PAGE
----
Envis Centre, Ministry of Environment & Forest, Govt. of India

Printed Date: Monday, October 18, 2021

Vigil as craze for exotic pets spreads in Kochi

 

 

 

 

 

 

 

 

 

Kochi: Going for the wild and exotic is the in thing in Kochi. With the fad for keeping rare animals-often endangered species-at home catching up in the city, wildlife protection agencies have cause for concern. 

 

 

 

This trend has caused a spurt in the number of cases registered under the Wildlife Protection Act in the city and its suburbs since January.From the beginning of this year, as many as 15 cases have been reported in Ernakulam alone, say data with the Society for the Prevention of Cruelty to Animals (SPCA). The same number of cases was registered last year. 

 

 

 

“It has become fashionable among city residents to keep endangered species at home,” SPCA inspector P M Sajith told Express. “Many people are aware of the legal issues in keeping such animals, but they do it on purpose. Some others do it unknowingly. Unlike in the past, we detect such cases every week from Kochi,” he said. Recently, the society members found a Chukar partridge in the residence of a woman. 

 

 

 

Birds are the most common exotic pets, with hill parrots being the hot favourite. Similarly, snakes, tortoises and peacocks are also found in some of the city homes. There are even reports of people keeping pangolins. They consider it to be a prestige issue and would like to flaunt these creatures before visitors.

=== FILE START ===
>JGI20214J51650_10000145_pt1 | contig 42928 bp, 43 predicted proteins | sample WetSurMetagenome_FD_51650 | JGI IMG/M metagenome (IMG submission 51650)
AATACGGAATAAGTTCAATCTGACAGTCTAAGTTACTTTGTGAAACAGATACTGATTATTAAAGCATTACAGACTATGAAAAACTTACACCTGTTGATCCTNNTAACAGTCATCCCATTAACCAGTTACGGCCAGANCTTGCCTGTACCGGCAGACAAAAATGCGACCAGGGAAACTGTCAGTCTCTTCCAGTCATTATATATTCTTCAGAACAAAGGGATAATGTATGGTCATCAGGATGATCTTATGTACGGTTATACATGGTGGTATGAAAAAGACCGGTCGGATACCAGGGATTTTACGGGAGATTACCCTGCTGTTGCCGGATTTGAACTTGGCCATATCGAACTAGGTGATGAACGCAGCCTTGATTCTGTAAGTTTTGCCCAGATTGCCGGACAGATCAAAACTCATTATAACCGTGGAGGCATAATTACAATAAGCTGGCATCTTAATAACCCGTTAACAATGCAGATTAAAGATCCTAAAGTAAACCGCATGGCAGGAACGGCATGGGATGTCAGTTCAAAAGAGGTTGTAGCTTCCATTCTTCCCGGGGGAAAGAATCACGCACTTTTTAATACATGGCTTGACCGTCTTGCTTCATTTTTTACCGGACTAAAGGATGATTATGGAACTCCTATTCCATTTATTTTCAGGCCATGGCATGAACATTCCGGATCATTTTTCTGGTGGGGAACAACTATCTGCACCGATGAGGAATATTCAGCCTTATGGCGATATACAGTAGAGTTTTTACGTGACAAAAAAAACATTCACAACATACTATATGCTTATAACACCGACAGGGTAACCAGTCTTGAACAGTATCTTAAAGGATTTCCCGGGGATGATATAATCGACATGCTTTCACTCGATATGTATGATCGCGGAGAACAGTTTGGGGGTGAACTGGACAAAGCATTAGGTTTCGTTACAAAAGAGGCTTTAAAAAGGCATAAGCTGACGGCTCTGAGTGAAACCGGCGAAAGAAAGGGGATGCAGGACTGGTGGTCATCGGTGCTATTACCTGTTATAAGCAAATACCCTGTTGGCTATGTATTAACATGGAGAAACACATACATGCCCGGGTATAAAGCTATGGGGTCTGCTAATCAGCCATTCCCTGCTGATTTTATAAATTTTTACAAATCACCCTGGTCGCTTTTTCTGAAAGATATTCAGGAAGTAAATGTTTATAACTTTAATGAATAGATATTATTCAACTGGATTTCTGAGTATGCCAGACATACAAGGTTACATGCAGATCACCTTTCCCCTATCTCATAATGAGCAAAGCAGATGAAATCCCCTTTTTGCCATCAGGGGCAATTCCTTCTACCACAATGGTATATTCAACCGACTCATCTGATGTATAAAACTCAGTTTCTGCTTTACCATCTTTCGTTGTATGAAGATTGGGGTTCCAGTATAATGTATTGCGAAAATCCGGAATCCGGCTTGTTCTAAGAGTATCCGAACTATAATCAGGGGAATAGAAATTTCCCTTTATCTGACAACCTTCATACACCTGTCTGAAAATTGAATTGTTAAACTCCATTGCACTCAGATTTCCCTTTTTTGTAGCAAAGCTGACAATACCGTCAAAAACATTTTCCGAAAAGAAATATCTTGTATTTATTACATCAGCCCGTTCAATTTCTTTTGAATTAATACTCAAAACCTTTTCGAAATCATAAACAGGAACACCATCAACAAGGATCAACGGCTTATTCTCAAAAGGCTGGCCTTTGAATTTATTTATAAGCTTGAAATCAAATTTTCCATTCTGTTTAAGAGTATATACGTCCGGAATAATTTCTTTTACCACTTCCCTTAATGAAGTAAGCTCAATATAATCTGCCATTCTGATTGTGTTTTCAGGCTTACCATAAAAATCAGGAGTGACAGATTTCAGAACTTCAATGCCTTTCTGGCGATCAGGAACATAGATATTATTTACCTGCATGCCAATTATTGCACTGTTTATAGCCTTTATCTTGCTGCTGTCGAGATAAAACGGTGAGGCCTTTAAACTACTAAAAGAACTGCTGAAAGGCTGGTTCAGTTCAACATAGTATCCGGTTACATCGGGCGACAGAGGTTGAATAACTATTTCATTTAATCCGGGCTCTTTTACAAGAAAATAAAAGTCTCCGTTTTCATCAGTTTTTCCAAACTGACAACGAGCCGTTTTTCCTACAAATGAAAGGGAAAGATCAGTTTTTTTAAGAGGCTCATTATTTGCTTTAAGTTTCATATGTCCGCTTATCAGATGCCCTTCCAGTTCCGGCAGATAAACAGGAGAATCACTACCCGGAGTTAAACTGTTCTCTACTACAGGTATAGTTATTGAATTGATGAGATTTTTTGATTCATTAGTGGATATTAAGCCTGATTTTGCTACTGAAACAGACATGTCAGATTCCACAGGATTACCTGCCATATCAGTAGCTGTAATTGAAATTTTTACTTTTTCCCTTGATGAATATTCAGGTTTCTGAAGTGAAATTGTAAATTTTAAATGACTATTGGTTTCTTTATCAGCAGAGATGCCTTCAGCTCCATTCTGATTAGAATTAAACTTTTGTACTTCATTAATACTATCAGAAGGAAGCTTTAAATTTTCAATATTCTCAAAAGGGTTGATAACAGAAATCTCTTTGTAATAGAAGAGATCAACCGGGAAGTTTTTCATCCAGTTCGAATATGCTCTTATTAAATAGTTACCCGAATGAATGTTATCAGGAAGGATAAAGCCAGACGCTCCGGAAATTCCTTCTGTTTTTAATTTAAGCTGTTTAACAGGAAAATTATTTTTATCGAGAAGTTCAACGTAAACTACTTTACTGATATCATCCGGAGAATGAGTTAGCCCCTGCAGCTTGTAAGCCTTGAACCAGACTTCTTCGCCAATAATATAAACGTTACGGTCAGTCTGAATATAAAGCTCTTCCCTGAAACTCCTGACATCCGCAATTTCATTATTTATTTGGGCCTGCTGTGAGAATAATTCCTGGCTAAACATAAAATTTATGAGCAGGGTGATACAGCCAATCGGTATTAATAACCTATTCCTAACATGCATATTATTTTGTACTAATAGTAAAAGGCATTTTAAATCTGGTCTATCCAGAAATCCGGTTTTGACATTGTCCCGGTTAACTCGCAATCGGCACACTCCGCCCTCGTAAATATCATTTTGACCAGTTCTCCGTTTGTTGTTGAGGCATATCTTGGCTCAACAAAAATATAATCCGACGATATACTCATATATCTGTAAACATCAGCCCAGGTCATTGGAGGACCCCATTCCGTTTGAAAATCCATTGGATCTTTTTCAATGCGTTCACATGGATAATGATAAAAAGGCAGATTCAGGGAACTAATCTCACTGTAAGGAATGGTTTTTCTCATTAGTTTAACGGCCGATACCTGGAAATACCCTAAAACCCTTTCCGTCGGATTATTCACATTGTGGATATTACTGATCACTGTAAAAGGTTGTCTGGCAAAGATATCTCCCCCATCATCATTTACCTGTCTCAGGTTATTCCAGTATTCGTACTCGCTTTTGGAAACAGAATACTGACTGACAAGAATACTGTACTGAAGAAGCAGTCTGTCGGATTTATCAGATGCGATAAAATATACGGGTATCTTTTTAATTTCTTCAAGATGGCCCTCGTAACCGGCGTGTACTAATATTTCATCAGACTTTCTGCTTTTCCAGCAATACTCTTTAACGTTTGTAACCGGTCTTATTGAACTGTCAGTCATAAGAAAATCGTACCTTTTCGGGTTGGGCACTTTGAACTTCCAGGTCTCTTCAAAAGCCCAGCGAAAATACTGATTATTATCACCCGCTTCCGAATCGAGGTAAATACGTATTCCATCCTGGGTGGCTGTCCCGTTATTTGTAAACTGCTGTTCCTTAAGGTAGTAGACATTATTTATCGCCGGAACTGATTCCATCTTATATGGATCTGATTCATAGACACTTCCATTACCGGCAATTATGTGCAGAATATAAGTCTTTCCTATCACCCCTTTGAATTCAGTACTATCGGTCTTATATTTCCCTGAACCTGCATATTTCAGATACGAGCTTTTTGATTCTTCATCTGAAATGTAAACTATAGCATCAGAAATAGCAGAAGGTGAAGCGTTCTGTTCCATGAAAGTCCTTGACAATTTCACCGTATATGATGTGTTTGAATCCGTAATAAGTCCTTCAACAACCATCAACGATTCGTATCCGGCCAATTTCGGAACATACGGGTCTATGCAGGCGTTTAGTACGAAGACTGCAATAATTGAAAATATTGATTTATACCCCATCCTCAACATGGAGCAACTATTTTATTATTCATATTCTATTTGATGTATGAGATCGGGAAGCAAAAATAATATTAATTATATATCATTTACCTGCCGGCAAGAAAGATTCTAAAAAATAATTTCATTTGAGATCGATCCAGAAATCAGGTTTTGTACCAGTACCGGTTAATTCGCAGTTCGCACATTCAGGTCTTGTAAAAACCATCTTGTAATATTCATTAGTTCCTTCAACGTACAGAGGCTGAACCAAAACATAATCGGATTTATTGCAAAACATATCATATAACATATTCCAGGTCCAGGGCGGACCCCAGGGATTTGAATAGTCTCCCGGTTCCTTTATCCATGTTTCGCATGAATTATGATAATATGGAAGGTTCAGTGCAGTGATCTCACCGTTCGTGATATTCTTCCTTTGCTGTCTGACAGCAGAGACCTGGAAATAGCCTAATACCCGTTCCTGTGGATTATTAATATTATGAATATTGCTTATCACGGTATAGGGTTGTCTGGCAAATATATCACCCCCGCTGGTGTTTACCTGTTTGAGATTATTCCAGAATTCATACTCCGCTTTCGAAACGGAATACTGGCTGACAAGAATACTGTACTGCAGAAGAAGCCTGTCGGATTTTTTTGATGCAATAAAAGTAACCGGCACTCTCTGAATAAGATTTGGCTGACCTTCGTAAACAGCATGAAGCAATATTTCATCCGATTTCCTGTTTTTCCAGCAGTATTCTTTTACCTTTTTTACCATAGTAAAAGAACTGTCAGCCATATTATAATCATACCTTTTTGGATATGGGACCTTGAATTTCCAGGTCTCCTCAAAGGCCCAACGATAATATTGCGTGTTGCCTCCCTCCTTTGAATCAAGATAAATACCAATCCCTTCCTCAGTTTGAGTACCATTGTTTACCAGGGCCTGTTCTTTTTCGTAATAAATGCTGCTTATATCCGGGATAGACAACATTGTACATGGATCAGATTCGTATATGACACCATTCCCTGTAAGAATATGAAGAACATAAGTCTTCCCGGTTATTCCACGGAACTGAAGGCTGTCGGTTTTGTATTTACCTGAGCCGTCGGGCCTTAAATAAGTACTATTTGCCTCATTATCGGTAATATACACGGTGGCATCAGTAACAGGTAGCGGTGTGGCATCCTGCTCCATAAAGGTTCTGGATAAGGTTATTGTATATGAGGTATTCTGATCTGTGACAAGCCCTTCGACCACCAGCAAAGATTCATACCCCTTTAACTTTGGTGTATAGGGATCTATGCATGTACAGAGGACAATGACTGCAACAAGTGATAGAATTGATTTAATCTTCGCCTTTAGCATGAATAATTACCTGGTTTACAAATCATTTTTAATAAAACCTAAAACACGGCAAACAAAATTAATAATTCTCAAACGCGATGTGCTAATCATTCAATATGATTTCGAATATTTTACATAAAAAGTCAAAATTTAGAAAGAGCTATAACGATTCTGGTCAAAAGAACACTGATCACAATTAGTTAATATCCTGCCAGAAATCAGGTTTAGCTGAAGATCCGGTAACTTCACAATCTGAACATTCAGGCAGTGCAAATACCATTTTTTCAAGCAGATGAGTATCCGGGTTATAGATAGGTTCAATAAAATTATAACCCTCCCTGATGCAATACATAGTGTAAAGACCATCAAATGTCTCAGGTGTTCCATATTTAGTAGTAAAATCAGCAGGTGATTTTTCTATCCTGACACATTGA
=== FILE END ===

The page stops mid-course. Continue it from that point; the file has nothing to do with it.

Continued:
Cashing in on the trend are pet rackets trading in exotic animals. “Last year, we had busted a racket providing hill parrots in the city. They pick matured parrot eggs from forests in north India and hatch them. Then, the birds are sold for Rs 6,000 a pair. Such rackets thrive when there is a surge in demand,” Sajith said.“The penchant for having snakes as pets is on the rise,” he said.  Some others go for such animals to ring in good luck. “One of my customers bought a turtle for good fortune on the advice of an astrologer. People come across such beliefs while surfing the Net and choose to buy endangered birds and animals,” a city-based pet shop owner said.

 

 

 

 

 

 

 

Source: The New Indian Express